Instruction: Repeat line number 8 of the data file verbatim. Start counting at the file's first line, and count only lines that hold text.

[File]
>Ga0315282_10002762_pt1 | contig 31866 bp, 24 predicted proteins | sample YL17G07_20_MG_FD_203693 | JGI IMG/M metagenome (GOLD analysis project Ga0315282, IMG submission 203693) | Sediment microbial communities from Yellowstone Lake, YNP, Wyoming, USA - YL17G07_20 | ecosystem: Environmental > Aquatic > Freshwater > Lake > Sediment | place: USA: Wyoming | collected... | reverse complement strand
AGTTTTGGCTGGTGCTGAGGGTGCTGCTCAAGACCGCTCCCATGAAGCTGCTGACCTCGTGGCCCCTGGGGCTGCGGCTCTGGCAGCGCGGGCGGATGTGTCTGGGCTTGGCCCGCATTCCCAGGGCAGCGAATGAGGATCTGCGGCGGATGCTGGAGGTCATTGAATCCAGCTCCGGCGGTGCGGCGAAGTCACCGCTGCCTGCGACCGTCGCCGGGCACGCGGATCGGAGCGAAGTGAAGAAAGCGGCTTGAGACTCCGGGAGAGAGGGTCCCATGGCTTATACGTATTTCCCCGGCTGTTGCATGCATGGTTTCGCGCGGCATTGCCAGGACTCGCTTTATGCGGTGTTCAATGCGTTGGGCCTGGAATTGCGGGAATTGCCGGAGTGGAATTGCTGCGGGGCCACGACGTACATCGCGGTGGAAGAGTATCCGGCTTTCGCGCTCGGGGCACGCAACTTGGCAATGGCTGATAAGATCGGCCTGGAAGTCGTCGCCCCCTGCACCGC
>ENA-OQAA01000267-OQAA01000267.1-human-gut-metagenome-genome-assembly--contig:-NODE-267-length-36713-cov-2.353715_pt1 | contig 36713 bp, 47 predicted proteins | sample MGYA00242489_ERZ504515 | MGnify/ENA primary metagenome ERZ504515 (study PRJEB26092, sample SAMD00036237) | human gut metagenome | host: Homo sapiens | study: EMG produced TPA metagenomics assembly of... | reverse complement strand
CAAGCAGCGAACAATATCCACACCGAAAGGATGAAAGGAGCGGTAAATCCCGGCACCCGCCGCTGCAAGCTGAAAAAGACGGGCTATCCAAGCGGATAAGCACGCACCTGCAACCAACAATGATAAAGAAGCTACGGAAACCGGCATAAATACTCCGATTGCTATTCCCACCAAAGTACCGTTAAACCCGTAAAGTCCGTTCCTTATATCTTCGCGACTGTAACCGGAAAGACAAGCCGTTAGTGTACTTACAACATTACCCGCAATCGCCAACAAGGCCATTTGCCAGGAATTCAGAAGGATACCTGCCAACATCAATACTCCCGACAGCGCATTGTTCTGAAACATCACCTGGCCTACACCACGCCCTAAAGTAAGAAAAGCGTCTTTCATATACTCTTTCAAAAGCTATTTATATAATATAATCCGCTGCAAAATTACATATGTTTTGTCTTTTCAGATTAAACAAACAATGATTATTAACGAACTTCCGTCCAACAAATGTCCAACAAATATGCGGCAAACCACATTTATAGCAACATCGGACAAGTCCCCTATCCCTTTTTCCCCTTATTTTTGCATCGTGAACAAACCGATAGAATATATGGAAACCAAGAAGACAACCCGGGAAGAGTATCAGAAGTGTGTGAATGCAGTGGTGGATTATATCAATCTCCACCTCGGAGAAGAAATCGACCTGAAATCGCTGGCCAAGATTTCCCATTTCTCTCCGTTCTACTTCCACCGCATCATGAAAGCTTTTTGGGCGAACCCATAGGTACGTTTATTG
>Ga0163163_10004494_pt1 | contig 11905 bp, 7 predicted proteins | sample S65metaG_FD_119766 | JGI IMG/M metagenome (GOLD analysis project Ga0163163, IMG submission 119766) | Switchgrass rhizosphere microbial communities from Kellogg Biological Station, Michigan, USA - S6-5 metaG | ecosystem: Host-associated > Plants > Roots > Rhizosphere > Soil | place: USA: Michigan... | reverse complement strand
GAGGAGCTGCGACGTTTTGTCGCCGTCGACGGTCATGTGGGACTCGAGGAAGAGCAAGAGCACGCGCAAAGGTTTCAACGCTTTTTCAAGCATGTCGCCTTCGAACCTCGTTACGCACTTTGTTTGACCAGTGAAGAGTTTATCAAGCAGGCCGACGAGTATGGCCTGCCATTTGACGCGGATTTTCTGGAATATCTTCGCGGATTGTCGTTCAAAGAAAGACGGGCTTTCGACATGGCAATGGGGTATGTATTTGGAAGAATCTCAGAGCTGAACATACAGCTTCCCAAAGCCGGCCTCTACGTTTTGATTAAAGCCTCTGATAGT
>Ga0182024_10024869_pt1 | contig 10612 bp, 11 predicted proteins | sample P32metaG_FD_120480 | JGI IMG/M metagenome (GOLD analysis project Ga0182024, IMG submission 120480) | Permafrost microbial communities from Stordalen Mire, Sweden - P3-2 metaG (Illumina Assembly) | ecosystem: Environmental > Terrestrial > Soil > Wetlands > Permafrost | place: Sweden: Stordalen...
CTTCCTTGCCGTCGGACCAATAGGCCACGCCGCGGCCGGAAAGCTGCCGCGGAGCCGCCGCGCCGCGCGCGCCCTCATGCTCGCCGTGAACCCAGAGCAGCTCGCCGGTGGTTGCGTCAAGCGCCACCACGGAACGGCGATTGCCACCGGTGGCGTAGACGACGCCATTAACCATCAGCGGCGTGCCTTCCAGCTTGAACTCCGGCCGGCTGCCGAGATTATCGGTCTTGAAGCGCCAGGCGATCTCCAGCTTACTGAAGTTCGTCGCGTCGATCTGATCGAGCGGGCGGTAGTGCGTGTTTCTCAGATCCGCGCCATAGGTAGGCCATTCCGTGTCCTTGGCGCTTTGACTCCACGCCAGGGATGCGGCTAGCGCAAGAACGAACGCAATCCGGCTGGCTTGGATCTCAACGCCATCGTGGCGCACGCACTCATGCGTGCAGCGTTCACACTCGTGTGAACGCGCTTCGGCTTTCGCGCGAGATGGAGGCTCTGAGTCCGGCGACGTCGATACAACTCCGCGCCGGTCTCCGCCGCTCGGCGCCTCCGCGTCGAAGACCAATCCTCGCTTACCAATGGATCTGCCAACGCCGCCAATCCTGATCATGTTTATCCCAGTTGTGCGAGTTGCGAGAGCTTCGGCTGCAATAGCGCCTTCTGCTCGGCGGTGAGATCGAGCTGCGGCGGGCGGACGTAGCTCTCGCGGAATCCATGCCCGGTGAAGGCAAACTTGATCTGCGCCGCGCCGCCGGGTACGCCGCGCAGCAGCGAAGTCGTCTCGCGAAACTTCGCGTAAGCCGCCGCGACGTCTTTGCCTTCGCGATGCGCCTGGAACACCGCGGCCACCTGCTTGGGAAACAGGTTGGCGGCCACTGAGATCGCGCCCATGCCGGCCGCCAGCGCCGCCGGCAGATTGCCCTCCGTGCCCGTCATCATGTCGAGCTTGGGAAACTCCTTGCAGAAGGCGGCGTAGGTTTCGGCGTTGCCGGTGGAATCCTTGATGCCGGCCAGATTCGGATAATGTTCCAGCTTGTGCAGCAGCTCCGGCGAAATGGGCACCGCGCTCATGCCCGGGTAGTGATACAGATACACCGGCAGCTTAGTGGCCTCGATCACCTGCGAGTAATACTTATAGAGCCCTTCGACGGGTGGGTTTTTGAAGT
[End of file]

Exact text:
CTTCCTTGCCGTCGGACCAATAGGCCACGCCGCGGCCGGAAAGCTGCCGCGGAGCCGCCGCGCCGCGCGCGCCCTCATGCTCGCCGTGAACCCAGAGCAGCTCGCCGGTGGTTGCGTCAAGCGCCACCACGGAACGGCGATTGCCACCGGTGGCGTAGACGACGCCATTAACCATCAGCGGCGTGCCTTCCAGCTTGAACTCCGGCCGGCTGCCGAGATTATCGGTCTTGAAGCGCCAGGCGATCTCCAGCTTACTGAAGTTCGTCGCGTCGATCTGATCGAGCGGGCGGTAGTGCGTGTTTCTCAGATCCGCGCCATAGGTAGGCCATTCCGTGTCCTTGGCGCTTTGACTCCACGCCAGGGATGCGGCTAGCGCAAGAACGAACGCAATCCGGCTGGCTTGGATCTCAACGCCATCGTGGCGCACGCACTCATGCGTGCAGCGTTCACACTCGTGTGAACGCGCTTCGGCTTTCGCGCGAGATGGAGGCTCTGAGTCCGGCGACGTCGATACAACTCCGCGCCGGTCTCCGCCGCTCGGCGCCTCCGCGTCGAAGACCAATCCTCGCTTACCAATGGATCTGCCAACGCCGCCAATCCTGATCATGTTTATCCCAGTTGTGCGAGTTGCGAGAGCTTCGGCTGCAATAGCGCCTTCTGCTCGGCGGTGAGATCGAGCTGCGGCGGGCGGACGTAGCTCTCGCGGAATCCATGCCCGGTGAAGGCAAACTTGATCTGCGCCGCGCCGCCGGGTACGCCGCGCAGCAGCGAAGTCGTCTCGCGAAACTTCGCGTAAGCCGCCGCGACGTCTTTGCCTTCGCGATGCGCCTGGAACACCGCGGCCACCTGCTTGGGAAACAGGTTGGCGGCCACTGAGATCGCGCCCATGCCGGCCGCCAGCGCCGCCGGCAGATTGCCCTCCGTGCCCGTCATCATGTCGAGCTTGGGAAACTCCTTGCAGAAGGCGGCGTAGGTTTCGGCGTTGCCGGTGGAATCCTTGATGCCGGCCAGATTCGGATAATGTTCCAGCTTGTGCAGCAGCTCCGGCGAAATGGGCACCGCGCTCATGCCCGGGTAGTGATACAGATACACCGGCAGCTTAGTGGCCTCGATCACCTGCGAGTAATACTTATAGAGCCCTTCGACGGGTGGGTTTTTGAAGT